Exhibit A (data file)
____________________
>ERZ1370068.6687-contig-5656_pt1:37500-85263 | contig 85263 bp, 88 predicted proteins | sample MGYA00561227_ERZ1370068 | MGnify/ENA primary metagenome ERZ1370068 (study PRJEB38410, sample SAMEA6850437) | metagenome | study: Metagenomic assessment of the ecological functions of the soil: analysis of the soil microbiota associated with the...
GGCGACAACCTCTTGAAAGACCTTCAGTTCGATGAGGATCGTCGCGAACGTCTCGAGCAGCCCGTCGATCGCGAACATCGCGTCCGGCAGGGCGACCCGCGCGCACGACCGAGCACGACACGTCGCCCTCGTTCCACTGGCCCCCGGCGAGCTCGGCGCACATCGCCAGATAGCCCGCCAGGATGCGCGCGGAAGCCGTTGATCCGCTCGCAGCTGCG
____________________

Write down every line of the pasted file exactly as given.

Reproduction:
>ERZ1370068.6687-contig-5656_pt1:37500-85263 | contig 85263 bp, 88 predicted proteins | sample MGYA00561227_ERZ1370068 | MGnify/ENA primary metagenome ERZ1370068 (study PRJEB38410, sample SAMEA6850437) | metagenome | study: Metagenomic assessment of the ecological functions of the soil: analysis of the soil microbiota associated with the...
GGCGACAACCTCTTGAAAGACCTTCAGTTCGATGAGGATCGTCGCGAACGTCTCGAGCAGCCCGTCGATCGCGAACATCGCGTCCGGCAGGGCGACCCGCGCGCACGACCGAGCACGACACGTCGCCCTCGTTCCACTGGCCCCCGGCGAGCTCGGCGCACATCGCCAGATAGCCCGCCAGGATGCGCGCGGAAGCCGTTGATCCGCTCGCAGCTGCG